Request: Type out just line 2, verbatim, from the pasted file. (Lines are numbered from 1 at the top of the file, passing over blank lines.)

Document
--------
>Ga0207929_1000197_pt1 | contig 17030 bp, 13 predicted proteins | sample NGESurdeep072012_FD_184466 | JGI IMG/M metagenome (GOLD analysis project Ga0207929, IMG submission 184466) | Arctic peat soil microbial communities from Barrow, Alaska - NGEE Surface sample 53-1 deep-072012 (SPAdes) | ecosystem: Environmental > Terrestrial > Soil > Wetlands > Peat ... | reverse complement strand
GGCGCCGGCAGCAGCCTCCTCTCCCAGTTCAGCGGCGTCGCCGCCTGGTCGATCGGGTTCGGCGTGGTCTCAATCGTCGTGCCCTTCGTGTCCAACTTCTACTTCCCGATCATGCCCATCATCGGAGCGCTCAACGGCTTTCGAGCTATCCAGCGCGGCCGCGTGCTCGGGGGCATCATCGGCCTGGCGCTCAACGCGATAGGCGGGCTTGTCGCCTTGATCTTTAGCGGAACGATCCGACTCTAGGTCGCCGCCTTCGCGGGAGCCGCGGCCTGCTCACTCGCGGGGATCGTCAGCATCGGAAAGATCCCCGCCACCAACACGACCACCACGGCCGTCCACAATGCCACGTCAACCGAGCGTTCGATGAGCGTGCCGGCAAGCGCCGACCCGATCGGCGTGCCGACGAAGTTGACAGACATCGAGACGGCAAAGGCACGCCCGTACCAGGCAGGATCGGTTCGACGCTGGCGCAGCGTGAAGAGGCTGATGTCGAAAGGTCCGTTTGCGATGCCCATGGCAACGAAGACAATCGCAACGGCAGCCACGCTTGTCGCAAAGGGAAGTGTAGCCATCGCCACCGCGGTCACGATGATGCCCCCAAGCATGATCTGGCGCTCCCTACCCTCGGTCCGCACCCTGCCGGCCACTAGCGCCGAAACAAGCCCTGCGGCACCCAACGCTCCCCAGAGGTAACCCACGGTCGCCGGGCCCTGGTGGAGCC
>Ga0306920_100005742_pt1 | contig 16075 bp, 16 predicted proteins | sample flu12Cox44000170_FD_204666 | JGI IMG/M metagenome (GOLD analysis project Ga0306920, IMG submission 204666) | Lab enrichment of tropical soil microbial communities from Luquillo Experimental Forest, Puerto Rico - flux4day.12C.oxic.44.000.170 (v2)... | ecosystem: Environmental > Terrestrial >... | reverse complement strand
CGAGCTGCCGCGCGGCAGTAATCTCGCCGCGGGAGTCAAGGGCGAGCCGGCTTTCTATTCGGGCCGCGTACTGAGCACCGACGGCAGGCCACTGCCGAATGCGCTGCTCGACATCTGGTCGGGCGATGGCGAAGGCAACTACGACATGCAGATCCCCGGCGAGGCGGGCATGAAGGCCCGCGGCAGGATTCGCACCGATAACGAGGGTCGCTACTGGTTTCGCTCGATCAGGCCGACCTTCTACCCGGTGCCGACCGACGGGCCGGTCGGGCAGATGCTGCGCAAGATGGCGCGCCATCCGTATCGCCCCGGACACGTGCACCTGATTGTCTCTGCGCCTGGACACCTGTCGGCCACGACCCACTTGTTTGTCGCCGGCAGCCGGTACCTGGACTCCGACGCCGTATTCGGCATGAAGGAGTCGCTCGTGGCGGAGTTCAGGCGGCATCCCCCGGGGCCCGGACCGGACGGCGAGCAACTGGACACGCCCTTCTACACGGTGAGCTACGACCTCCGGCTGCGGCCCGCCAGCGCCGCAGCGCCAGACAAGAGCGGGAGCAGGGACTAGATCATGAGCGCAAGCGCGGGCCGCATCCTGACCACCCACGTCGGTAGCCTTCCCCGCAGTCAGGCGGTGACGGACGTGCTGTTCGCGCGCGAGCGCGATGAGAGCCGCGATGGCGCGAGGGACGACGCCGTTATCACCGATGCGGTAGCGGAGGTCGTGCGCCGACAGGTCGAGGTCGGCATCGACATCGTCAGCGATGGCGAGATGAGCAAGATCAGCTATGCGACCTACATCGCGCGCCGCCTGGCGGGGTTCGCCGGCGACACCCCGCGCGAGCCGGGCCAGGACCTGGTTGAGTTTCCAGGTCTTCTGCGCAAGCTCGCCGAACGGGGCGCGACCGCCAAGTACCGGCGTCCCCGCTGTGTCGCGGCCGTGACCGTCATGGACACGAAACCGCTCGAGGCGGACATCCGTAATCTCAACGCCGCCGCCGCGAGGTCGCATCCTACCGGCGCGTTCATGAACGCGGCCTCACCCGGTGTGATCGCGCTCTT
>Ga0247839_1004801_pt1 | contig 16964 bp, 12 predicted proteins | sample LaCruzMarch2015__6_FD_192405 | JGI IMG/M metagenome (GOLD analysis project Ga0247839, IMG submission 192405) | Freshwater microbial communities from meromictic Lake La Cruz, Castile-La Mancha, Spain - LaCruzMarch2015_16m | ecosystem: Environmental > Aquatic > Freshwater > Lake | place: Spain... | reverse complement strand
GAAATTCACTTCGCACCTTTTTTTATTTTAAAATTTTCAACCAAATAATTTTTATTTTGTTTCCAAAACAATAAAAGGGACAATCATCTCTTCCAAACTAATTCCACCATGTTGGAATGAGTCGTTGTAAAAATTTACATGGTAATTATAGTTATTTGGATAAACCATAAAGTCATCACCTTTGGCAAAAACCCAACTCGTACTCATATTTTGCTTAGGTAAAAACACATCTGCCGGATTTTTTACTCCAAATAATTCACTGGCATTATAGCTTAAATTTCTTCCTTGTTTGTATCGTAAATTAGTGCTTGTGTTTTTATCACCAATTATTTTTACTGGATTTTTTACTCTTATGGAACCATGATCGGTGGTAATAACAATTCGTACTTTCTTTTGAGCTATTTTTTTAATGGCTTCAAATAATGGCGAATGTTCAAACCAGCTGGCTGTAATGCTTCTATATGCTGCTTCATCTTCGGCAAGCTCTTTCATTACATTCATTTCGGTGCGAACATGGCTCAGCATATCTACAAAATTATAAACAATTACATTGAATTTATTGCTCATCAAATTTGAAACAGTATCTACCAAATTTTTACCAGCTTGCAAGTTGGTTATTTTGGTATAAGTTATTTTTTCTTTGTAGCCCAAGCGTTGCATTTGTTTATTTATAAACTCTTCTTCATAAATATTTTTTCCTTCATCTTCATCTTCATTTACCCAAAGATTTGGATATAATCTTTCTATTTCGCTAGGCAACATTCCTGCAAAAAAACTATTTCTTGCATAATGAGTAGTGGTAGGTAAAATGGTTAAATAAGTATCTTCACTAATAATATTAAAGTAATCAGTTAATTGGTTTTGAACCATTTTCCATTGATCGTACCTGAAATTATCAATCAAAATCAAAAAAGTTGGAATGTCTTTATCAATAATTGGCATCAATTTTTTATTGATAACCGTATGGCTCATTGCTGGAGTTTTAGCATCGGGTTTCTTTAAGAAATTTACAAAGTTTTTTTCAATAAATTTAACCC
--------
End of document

GGCGCCGGCAGCAGCCTCCTCTCCCAGTTCAGCGGCGTCGCCGCCTGGTCGATCGGGTTCGGCGTGGTCTCAATCGTCGTGCCCTTCGTGTCCAACTTCTACTTCCCGATCATGCCCATCATCGGAGCGCTCAACGGCTTTCGAGCTATCCAGCGCGGCCGCGTGCTCGGGGGCATCATCGGCCTGGCGCTCAACGCGATAGGCGGGCTTGTCGCCTTGATCTTTAGCGGAACGATCCGACTCTAGGTCGCCGCCTTCGCGGGAGCCGCGGCCTGCTCACTCGCGGGGATCGTCAGCATCGGAAAGATCCCCGCCACCAACACGACCACCACGGCCGTCCACAATGCCACGTCAACCGAGCGTTCGATGAGCGTGCCGGCAAGCGCCGACCCGATCGGCGTGCCGACGAAGTTGACAGACATCGAGACGGCAAAGGCACGCCCGTACCAGGCAGGATCGGTTCGACGCTGGCGCAGCGTGAAGAGGCTGATGTCGAAAGGTCCGTTTGCGATGCCCATGGCAACGAAGACAATCGCAACGGCAGCCACGCTTGTCGCAAAGGGAAGTGTAGCCATCGCCACCGCGGTCACGATGATGCCCCCAAGCATGATCTGGCGCTCCCTACCCTCGGTCCGCACCCTGCCGGCCACTAGCGCCGAAACAAGCCCTGCGGCACCCAACGCTCCCCAGAGGTAACCCACGGTCGCCGGGCCCTGGTGGAGCC